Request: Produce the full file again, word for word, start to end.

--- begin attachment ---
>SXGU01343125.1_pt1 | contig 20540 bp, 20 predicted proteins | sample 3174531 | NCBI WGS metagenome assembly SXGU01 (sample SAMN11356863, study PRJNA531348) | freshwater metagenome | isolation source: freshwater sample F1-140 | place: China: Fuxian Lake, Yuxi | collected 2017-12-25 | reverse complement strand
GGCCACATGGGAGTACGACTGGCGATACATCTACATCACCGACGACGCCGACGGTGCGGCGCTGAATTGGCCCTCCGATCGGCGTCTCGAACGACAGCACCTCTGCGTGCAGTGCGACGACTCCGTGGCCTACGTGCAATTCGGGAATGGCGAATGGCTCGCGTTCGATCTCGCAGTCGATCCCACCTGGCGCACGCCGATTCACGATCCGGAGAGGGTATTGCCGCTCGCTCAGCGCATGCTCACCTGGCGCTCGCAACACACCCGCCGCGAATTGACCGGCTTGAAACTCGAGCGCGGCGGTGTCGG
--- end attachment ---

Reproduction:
>SXGU01343125.1_pt1 | contig 20540 bp, 20 predicted proteins | sample 3174531 | NCBI WGS metagenome assembly SXGU01 (sample SAMN11356863, study PRJNA531348) | freshwater metagenome | isolation source: freshwater sample F1-140 | place: China: Fuxian Lake, Yuxi | collected 2017-12-25 | reverse complement strand
GGCCACATGGGAGTACGACTGGCGATACATCTACATCACCGACGACGCCGACGGTGCGGCGCTGAATTGGCCCTCCGATCGGCGTCTCGAACGACAGCACCTCTGCGTGCAGTGCGACGACTCCGTGGCCTACGTGCAATTCGGGAATGGCGAATGGCTCGCGTTCGATCTCGCAGTCGATCCCACCTGGCGCACGCCGATTCACGATCCGGAGAGGGTATTGCCGCTCGCTCAGCGCATGCTCACCTGGCGCTCGCAACACACCCGCCGCGAATTGACCGGCTTGAAACTCGAGCGCGGCGGTGTCGG